It's pretty clear you haven't proof read that, with so many elements the wrong way round or just wrong, it's impossible to judge. And to jump from PQ to writing the product of two components needs some lines inbetween.
Last edited by ghostwalker; 5 days ago
reply
bigmansouf
Badges: 20
Rep:
?
#10
Report Thread starter 5 days ago
#10
(Original post by DFranklin)
It looks like you have a bunch of typoes up to here; to some extent I'll give you the benefit of the doubt that it's TeX errors, but a lot of the above doesn't make sense.

You started with a matrix, and you've now said it equals a number. This makes no sense!

Even if you meant that "the 'ad-bc' value for this matrix = (kn-lm)(zw-xy)", you've done absolutely nothing to indicate why this is true. This is the only part of the question that I think you can actually "earn marks for" (everything else is just restating definitions), so you absolutely need to actually have some workings here.

On a slightly different note: why on earth have you chosen that order for the letters in the matrices?

Surely P = \begin{pmatrix}k & l\\m & n\end{pmatrix}

and Q = \begin{pmatrix} x & y \\z & w\end{pmatrix} (or Q = \begin{pmatrix} w & x \\y & z\end{pmatrix}) would make more sense?
(Original post by ghostwalker)
It's pretty clear you haven't proof read that, with so many elements the wrong way round or just wrong, it's impossible to judge. And to jump from PQ to writing the product of two components needs some lines inbetween.
let
Since P and Q are members of a set R which is defined as follows;
 R = \left \{ \begin{pmatrix} a & b\\  c & d \end{pmatrix}: a,b,c,d \epsilon \mathbb{R}, ad-bc =1 \right \}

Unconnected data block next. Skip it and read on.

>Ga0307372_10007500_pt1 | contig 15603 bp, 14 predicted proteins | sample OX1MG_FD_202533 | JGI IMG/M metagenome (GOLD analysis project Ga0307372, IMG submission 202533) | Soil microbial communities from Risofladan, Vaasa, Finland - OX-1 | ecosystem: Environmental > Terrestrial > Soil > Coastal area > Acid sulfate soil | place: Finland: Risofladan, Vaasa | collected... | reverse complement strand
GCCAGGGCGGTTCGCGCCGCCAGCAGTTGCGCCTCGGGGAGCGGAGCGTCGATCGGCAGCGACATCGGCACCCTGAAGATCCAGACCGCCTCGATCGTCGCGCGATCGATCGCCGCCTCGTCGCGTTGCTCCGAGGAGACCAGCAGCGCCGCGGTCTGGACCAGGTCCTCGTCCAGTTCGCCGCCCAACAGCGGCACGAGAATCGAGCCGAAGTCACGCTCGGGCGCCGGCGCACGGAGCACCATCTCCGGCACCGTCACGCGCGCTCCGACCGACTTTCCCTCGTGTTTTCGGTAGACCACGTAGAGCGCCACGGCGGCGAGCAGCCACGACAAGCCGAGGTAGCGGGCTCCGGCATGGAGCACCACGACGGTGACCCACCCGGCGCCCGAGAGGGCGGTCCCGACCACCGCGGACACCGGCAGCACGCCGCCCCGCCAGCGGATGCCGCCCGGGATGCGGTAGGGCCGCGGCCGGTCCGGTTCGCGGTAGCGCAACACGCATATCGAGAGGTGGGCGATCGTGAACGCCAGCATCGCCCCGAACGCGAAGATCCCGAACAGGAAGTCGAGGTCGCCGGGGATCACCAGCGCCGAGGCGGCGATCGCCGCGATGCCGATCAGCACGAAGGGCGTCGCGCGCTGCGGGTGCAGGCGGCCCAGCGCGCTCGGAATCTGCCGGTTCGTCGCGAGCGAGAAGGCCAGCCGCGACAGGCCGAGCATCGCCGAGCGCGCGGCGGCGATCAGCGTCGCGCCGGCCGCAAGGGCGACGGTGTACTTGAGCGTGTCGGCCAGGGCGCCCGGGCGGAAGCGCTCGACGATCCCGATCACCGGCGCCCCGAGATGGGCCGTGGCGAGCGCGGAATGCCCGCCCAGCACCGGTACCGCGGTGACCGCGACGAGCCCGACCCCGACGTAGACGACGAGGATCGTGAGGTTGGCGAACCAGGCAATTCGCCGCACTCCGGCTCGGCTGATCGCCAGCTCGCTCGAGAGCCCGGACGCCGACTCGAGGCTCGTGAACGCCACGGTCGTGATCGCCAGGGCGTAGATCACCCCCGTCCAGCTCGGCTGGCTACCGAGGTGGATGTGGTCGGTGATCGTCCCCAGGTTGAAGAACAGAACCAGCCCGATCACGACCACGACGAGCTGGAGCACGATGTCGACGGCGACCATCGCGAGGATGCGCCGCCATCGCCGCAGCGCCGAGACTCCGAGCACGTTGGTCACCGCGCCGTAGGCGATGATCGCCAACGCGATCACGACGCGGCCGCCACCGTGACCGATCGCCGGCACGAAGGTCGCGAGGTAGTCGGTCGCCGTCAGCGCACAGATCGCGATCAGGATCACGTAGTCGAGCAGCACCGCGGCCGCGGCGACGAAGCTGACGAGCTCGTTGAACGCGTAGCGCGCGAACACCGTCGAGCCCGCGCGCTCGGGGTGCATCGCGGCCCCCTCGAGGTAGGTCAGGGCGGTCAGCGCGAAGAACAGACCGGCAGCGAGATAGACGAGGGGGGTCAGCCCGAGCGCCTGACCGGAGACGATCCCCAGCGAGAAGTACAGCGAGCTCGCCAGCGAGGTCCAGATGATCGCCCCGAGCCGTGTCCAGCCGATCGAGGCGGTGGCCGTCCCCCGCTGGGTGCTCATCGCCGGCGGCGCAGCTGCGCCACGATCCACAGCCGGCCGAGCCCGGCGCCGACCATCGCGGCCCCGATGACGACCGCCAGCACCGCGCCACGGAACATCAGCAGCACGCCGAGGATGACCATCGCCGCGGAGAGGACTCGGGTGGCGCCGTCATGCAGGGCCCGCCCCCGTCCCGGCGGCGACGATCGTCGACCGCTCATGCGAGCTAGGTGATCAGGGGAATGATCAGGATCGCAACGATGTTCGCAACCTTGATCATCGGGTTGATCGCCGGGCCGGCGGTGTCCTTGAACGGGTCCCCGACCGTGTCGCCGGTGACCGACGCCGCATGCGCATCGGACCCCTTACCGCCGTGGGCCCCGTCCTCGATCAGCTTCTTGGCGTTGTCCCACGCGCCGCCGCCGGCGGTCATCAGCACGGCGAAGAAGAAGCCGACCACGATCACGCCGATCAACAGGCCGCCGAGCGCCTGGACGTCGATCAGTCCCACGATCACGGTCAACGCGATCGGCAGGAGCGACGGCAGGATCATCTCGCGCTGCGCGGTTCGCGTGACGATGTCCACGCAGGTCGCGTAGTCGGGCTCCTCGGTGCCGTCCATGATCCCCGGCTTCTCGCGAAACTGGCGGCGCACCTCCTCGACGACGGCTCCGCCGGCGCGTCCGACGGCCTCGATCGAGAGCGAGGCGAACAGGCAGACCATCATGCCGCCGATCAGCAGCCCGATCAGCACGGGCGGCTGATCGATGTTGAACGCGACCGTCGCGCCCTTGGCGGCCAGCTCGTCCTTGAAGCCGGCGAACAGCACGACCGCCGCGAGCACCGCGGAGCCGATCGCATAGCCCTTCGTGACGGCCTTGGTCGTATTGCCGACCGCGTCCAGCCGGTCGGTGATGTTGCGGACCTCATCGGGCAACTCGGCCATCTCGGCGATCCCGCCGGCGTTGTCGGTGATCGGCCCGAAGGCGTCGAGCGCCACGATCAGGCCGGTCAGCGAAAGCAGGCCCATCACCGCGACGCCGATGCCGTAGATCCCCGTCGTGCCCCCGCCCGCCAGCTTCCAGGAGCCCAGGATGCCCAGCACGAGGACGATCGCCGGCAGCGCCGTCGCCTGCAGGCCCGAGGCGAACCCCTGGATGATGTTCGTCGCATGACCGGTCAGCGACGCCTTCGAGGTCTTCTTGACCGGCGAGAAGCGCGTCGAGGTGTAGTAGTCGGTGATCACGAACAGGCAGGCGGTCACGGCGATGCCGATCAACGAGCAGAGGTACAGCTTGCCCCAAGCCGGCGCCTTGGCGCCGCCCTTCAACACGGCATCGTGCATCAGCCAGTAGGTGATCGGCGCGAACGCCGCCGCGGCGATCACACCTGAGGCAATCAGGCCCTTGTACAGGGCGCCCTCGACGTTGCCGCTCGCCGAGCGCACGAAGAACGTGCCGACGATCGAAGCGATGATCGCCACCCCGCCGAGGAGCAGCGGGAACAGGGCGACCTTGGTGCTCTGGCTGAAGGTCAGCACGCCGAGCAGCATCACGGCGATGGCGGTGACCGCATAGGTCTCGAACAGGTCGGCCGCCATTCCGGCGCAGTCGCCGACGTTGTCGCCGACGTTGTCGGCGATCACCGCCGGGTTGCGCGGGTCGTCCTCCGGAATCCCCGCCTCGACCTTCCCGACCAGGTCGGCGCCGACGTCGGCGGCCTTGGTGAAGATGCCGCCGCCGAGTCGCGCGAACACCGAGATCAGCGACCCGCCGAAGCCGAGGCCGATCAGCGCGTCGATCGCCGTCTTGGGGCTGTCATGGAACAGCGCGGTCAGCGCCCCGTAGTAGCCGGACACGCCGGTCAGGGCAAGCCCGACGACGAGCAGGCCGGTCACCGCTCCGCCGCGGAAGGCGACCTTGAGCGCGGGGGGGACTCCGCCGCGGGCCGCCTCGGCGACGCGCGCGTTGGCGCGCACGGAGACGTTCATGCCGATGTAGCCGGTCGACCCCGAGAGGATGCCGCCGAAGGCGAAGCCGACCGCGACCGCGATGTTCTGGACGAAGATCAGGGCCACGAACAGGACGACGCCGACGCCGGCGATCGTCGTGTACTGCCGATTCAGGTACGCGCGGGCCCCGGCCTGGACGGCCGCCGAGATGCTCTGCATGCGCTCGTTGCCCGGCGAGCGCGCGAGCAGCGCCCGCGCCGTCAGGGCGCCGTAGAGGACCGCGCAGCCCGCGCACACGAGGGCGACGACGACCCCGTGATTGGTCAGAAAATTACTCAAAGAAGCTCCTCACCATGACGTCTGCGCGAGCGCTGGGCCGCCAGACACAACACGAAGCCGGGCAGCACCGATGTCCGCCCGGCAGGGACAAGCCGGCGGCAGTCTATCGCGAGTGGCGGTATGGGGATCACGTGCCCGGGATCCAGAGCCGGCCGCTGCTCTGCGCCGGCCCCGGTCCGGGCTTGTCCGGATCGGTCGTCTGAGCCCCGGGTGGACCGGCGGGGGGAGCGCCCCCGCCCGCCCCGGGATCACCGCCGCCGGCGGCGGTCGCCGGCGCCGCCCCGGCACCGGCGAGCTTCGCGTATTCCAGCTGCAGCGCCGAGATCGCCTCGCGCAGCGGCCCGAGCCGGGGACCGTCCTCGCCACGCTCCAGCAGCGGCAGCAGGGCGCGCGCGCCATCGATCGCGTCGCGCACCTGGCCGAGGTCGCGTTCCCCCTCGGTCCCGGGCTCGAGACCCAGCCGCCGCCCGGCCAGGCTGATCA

let
P=\left \{  \begin{pmatrix} k &l \\ m & n \end{pmatrix} k,l,m,n \epsilon \mathbb{R}, kn-lm = 1 \right \}

Q= \left \{ \begin{pmatrix} x&y \\ z & w \end{pmatrix} z,y,x,w \epsilon \mathbb{R}, xw-zy = 1 \right \}

Both det(Q) and det(P) is 1.
The product PQ=\begin{pmatrix} (kx+lz) & (ky+lw) \\ (mx+nz)&(my+nw)\end{pmatrix}

det(PQ)  = (kn-lm)(xw-zy)

but det(P) is  kn -lm =1 and det(Q) is  xw - zy = 1

therefore;

det(PQ)  = (kn-lm)(xw-zy) = 1 \times 1 = 1
looking at  R = \left \{ \begin{pmatrix} a & b\\ c & d \end{pmatrix}: a,b,c,d \epsilon \mathbb{R}, ad-bc =1 \right \}

 \left \{ PQ= \begin{pmatrix} (kx+lz) &(ky+lw) \\ (mx+nz)&(my+nw)\end{pmatrix} k,l,m,n, z,y,x,w \epsilon \mathbb{R}, (kn-lm)-(xw-zy)= ad-bc =1 \right \}
therefore PQ is a member of set R where set R =  \left \{ \begin{pmatrix} a & b\\ c & d \end{pmatrix}: a,b,c,d \epsilon \mathbb{R}, ad-bc = (kn-lm)(xw-zy) = 1 \right \}


I have tried my best i have proof read it. please point out where i went wrong. Writing a maths proof solution is my weakness - i am trying to improve it
Last edited by bigmansouf; 5 days ago
0
reply
begbie68
Badges: 16
Rep:
?
#11
Report 5 days ago
#11
what does the line beginning "determinant of PQ ..." mean? what do you ACTUALLY need to do to find det(PQ)??

If you think that writing a maths proof mostly involves getting your layout looking nice and neat and a flourish of "therefore ...<copy out the thing you had been given to prove> ..." then you need to change your focus a little. These things CAN matter (but only very very slightly).

More importantly, you MUST get your algebra right.
0
reply
ghostwalker
  • Study Helper
Badges: 16
#12
Report 5 days ago
#12
(Original post by bigmansouf)
let
Since P and Q are members of a set R which is defined as follows;
 R = \left \{ \begin{pmatrix} a & b\\  c & d \end{pmatrix}: a,b,c,d \epsilon \mathbb{R}, ad-bc =1 \right \}
let
P=\left \{  \begin{pmatrix} k &l \\ m & n \end{pmatrix} k,l,m,n \epsilon \mathbb{R}, kn-lm = 1 \right \}

Q= \left \{ \begin{pmatrix} x&y \\ z & w \end{pmatrix} z,y,x,w \epsilon \mathbb{R}, xw-zy = 1 \right \}

Both det(Q) and det(P) is 1.
If you're going to use determinants and their properties, then it's a two line proof:

Let P,Q be elements of R, then det(P)=det(Q) = 1.